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Hyperuricemia and gout following pediatric renal transplantation


Spartà, Giuseppina; Kemper, Markus J; Neuhaus, Thomas J (2006). Hyperuricemia and gout following pediatric renal transplantation. Pediatric Nephrology, 21(12):1884-1888.

Abstract

Hyperuricemia and gout are common complications in adult renal transplant recipients. In pediatric recipients, however, hyperuricemia seems to be rare, but data are scarce. Thirty-two children (21 males, 11 females) were investigated for a median time of 4.8years (range: 0.4-11.2years) following renal transplantation. The median age of this pediatric study group was 13.9years (range: 5.7-20.3years), and the calculated glomerular filtration rate (GFR) was 61ml/min per 1.73m2 (range:12-88ml/min per 1.73m2). All patients were given calcineurin inhibitors, with 22 and ten children receiving cyclosporine A (CSA) and tacrolimus (TAC), respectively. The median plasma uric acid was 385μmol/l (range: 62-929μmol/l); 15 children (47%) were above the age-related normal range. Only one patient experienced gouty arthritis. There was a significant correlation between plasma uric acid concentration and both time span after transplantation and plasma creatinine, and an inverse correlation to GFR (p<0.05). No significant correlation was found between plasma uric acid and body mass index (BMI). Plasma uric acid concentrations were neither different among CSA- and TAC-treated children, nor did they correlate with drug exposure or blood trough levels of CSA or TAC. Plasma uric acid concentration was not different when compared to children with chronic renal failure (CRF) of a similar degree in native kidneys. We conclude that hyperuricemia is common among pediatric renal transplant recipients and rather a consequence of chronic renal transplant dysfunction than the use of calcineurin inhibitors. Gout, however, is rare

Abstract

Hyperuricemia and gout are common complications in adult renal transplant recipients. In pediatric recipients, however, hyperuricemia seems to be rare, but data are scarce. Thirty-two children (21 males, 11 females) were investigated for a median time of 4.8years (range: 0.4-11.2years) following renal transplantation. The median age of this pediatric study group was 13.9years (range: 5.7-20.3years), and the calculated glomerular filtration rate (GFR) was 61ml/min per 1.73m2 (range:12-88ml/min per 1.73m2). All patients were given calcineurin inhibitors, with 22 and ten children receiving cyclosporine A (CSA) and tacrolimus (TAC), respectively. The median plasma uric acid was 385μmol/l (range: 62-929μmol/l); 15 children (47%) were above the age-related normal range. Only one patient experienced gouty arthritis. There was a significant correlation between plasma uric acid concentration and both time span after transplantation and plasma creatinine, and an inverse correlation to GFR (p<0.05). No significant correlation was found between plasma uric acid and body mass index (BMI). Plasma uric acid concentrations were neither different among CSA- and TAC-treated children, nor did they correlate with drug exposure or blood trough levels of CSA or TAC. Plasma uric acid concentration was not different when compared to children with chronic renal failure (CRF) of a similar degree in native kidneys. We conclude that hyperuricemia is common among pediatric renal transplant recipients and rather a consequence of chronic renal transplant dysfunction than the use of calcineurin inhibitors. Gout, however, is rare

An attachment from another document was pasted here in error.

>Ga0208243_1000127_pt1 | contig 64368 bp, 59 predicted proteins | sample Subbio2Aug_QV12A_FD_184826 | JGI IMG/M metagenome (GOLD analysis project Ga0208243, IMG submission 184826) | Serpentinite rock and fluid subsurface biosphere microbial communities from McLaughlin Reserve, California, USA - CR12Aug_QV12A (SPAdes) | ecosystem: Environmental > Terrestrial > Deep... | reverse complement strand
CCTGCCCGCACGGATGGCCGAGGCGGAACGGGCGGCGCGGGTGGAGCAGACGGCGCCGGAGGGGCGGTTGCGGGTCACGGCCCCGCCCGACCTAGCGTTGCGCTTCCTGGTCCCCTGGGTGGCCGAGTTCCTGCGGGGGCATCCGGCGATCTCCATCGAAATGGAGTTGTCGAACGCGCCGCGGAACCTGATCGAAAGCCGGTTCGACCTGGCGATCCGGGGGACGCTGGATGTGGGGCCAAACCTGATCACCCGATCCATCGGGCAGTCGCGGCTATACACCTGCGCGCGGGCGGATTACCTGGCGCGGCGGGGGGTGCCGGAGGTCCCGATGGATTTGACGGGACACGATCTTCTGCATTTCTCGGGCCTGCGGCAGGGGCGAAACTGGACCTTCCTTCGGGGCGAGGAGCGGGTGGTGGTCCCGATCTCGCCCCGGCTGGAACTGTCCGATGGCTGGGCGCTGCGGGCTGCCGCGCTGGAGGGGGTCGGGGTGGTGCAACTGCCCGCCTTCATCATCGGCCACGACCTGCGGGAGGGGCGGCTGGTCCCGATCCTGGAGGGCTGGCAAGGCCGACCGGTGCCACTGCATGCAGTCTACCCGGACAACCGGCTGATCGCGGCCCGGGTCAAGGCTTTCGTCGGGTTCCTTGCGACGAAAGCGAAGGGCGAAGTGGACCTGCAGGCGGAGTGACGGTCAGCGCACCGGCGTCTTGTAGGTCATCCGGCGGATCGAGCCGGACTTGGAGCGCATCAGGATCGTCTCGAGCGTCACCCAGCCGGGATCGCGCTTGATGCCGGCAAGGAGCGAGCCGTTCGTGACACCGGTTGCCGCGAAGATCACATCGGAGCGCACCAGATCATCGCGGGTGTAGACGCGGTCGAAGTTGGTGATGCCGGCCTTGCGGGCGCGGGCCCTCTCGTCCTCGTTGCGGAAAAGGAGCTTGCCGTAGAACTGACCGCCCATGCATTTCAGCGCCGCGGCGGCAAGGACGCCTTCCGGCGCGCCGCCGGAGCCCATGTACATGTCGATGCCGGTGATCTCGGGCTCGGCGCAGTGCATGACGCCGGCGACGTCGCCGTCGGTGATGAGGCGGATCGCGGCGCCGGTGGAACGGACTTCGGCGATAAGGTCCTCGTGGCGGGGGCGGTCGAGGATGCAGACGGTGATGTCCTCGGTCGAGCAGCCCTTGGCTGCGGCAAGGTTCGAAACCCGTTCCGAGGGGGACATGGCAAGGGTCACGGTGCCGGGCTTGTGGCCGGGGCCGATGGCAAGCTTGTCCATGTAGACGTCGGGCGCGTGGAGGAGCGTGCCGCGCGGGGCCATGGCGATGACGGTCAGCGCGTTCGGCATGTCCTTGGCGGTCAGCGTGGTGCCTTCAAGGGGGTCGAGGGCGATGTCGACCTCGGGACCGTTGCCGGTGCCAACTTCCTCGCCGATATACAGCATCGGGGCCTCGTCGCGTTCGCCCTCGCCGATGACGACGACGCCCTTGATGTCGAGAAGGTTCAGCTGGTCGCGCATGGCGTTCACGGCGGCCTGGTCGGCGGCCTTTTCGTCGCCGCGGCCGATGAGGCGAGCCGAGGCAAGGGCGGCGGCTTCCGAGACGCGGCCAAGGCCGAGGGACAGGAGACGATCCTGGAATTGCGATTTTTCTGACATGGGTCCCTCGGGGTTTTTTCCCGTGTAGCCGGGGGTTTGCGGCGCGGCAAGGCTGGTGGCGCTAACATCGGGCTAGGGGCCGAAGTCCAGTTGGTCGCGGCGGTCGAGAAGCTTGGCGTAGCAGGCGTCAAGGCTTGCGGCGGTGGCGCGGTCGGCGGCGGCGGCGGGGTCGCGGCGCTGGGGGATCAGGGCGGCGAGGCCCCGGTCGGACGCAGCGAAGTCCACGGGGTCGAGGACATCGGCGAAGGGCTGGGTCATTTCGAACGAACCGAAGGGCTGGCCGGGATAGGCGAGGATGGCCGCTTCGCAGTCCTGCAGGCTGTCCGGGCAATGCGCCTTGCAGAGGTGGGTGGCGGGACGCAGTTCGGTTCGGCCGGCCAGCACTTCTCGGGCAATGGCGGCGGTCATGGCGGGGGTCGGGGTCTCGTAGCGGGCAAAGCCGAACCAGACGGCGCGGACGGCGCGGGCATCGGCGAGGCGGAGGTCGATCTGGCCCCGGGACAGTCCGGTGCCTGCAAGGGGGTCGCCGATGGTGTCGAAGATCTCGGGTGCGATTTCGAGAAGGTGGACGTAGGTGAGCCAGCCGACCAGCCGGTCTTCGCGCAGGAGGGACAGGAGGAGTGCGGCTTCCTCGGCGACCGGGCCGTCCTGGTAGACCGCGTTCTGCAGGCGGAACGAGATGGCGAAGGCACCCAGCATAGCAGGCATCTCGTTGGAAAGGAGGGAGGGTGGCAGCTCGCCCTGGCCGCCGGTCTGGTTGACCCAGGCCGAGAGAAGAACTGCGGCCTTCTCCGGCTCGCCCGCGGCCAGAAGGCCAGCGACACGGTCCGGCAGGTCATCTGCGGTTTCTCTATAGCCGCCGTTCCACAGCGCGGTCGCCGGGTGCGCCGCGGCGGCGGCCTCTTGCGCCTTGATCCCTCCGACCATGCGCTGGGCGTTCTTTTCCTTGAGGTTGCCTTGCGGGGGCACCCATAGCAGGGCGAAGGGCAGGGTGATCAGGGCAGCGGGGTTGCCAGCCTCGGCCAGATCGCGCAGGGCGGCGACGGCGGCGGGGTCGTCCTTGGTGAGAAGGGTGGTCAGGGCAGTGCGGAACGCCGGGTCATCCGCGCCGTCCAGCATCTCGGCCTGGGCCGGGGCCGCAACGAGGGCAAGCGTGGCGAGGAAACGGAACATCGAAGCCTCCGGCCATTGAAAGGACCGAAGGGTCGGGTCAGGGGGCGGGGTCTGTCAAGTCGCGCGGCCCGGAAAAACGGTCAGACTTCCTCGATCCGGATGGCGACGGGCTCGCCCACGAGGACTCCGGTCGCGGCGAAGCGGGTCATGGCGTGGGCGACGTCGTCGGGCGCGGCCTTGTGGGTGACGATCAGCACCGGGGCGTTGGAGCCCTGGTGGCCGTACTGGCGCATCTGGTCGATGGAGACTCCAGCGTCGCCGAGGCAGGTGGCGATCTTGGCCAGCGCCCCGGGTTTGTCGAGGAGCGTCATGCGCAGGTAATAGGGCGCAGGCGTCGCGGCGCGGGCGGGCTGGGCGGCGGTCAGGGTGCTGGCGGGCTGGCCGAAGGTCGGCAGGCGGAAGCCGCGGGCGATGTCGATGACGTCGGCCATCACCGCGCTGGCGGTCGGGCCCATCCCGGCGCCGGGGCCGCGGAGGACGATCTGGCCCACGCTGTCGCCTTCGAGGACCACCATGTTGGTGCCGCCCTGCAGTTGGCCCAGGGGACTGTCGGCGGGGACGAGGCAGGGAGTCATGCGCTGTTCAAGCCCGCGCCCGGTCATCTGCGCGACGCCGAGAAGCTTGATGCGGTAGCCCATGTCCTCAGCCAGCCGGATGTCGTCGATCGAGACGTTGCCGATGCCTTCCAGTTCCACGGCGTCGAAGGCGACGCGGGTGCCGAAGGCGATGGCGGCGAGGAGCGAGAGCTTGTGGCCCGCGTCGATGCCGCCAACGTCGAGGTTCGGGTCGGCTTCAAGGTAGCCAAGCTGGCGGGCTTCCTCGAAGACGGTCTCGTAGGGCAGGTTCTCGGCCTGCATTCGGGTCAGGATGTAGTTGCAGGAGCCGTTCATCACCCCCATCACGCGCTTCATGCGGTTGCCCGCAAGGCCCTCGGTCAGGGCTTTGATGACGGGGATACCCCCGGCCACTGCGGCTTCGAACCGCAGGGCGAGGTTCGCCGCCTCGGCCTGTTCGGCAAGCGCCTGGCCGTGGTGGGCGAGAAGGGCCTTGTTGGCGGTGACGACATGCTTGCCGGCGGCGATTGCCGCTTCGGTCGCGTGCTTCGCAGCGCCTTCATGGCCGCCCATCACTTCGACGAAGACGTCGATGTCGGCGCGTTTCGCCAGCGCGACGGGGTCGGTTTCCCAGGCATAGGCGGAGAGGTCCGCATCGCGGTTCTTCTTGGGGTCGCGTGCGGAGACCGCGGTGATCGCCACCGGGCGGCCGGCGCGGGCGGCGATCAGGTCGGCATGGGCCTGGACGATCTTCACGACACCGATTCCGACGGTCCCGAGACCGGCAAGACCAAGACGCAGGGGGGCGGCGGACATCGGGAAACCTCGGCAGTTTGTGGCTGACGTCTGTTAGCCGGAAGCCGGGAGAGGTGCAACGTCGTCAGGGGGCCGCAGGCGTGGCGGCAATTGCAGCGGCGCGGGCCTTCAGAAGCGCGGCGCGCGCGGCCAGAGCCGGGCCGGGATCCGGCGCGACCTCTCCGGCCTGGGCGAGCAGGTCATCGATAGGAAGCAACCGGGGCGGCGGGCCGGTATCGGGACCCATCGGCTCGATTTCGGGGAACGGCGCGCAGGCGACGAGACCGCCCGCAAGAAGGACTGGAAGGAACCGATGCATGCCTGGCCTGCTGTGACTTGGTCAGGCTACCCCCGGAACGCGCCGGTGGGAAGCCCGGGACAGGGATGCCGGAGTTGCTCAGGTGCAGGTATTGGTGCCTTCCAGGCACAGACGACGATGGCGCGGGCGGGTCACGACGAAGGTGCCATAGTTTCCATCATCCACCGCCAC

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Item Type:Journal Article, refereed, original work
Communities & Collections:National licences > 142-005
Dewey Decimal Classification:610 Medicine & health
Language:English
Date:8 November 2006
Deposited On:02 Nov 2018 07:52
Last Modified:24 Nov 2018 03:06
Publisher:Springer
ISSN:0931-041X
OA Status:Green
Free access at:Publisher DOI. An embargo period may apply.
Publisher DOI:https://doi.org/10.1007/s00467-006-0257-5
Related URLs:https://www.swissbib.ch/Search/Results?lookfor=nationallicencespringer101007s0046700602575 (Library Catalogue)

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